U.K. Lawmakers Convene in Tribute to Jo Cox

LONDON (Reuters) -
U.K. Prime Minister David Cameron at the memorial service for MP Jo Cox on Monday. (Reuters/Yui Mok/Pool)
U.K. Prime Minister David Cameron at the memorial service for MP Jo Cox on Monday. (Reuters/Yui Mok/Pool)

When slain British lawmaker Jo Cox made her first speech in Parliament last year, she said that despite diversity in the area of northern England she represented, people had “far more in common with each other than things that divide us.”

That comment by Cox, a mother of two young children who was murdered in the street last week by a man heard shouting “Britain first,” was repeated by many lawmakers paying tribute to her life in a rare specially convened parliamentary session on Monday.

Prime Minister David Cameron, opposition Labour leader Jeremy Corbyn and lawmakers from all parties praised 41-year-old Cox as a woman who fought hard for causes from women’s rights to refugees.

“Out of the deep darkness of Jo’s death must now come the shining light of her legacy. So let us build a politics of hope not fear, respect not hate, unity not division,” said Labour lawmaker Stephen Kinnock, who shared an office with Cox.

Parliament had been recalled from campaigning for Thursday’s European Union referendum, and Kinnock criticized a poster from one of the “Leave” campaigns showing a photo of refugees walking through a field in Europe under the slogan “Breaking Point.”

The head of that campaign, UKIP party leader Nigel Farage, accused pro-EU campaigners of trying to exploit Cox’s death to discredit the “Leave” cause and accuse its activists of fanning racism.

Cox’s constituency in the northern English county of Yorkshire has an ethnically diverse population.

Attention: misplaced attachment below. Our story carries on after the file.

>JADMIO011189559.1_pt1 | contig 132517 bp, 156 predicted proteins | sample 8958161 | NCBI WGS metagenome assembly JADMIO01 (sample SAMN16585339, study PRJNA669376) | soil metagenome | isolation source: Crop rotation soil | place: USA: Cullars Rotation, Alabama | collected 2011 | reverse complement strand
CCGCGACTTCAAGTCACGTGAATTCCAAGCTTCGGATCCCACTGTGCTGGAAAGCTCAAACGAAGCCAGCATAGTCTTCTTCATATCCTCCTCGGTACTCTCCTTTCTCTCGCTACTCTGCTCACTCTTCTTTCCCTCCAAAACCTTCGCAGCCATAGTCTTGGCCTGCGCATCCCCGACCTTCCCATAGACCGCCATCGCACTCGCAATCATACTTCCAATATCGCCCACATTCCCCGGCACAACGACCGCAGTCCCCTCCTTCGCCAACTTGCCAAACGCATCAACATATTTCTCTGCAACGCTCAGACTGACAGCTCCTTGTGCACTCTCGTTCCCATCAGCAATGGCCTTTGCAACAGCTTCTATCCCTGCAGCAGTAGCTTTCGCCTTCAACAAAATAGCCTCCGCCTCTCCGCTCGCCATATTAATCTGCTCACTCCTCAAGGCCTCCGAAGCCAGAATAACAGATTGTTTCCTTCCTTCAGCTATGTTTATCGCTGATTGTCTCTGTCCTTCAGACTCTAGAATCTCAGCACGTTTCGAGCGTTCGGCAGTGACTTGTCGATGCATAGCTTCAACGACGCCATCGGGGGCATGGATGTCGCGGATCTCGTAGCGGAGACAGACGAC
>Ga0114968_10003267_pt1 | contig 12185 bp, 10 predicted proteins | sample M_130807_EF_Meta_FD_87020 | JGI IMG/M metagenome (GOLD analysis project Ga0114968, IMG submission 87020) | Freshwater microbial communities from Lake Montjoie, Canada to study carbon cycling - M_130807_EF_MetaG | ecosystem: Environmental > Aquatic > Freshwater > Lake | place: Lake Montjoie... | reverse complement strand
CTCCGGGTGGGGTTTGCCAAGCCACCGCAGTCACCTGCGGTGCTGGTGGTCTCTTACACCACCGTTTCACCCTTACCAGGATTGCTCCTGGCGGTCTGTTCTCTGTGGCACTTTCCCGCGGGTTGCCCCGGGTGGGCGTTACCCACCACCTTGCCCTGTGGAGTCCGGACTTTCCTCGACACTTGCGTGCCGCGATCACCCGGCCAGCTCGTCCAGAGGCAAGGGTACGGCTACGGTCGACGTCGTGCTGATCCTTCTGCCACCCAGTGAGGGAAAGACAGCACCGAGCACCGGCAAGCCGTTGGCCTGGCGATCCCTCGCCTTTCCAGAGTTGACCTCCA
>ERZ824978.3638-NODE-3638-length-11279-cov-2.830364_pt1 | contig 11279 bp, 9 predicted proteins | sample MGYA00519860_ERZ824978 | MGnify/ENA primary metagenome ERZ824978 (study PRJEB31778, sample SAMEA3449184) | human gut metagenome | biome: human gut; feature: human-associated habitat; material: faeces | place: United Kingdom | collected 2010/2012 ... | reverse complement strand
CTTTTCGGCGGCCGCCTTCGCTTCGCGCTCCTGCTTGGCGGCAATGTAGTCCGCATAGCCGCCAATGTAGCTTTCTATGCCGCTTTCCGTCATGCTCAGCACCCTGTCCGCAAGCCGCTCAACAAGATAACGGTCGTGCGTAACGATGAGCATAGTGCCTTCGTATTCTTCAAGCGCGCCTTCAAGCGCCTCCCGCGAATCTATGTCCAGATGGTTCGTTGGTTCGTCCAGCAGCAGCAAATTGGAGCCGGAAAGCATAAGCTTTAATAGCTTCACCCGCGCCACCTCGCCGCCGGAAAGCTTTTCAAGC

In the seat in the House of Commons where Cox often sat, one red and one white rose had been placed. Lawmakers wearing white roses, the emblem of her home region, spent just over an hour paying tribute to Cox before abandoning parliamentary etiquette to stand and applaud.

In the gallery above the chamber, Cox’s husband Brendan and children, aged three and five, sat with her mother, father and sister, at times smiling as lawmakers recalled stories about her life, and at other moments wiping tears from their eyes.

On Twitter, Brendan thanked “the whole House and staff for your kindness and compassion to our family today.”

Cox, who worked for aid agency Oxfam before entering parliament, was on her way to a meeting with constituents last week when she was shot and stabbed in the street in an attack.

An online fundraising page set up to raise money for charities Cox cared about has raised nearly a million pounds.

In Westminster, where lawmakers do much of their work in parliament, armed police patrol the entrances, corridors and halls. In their home electoral districts, or constituencies, more often than not there is no security.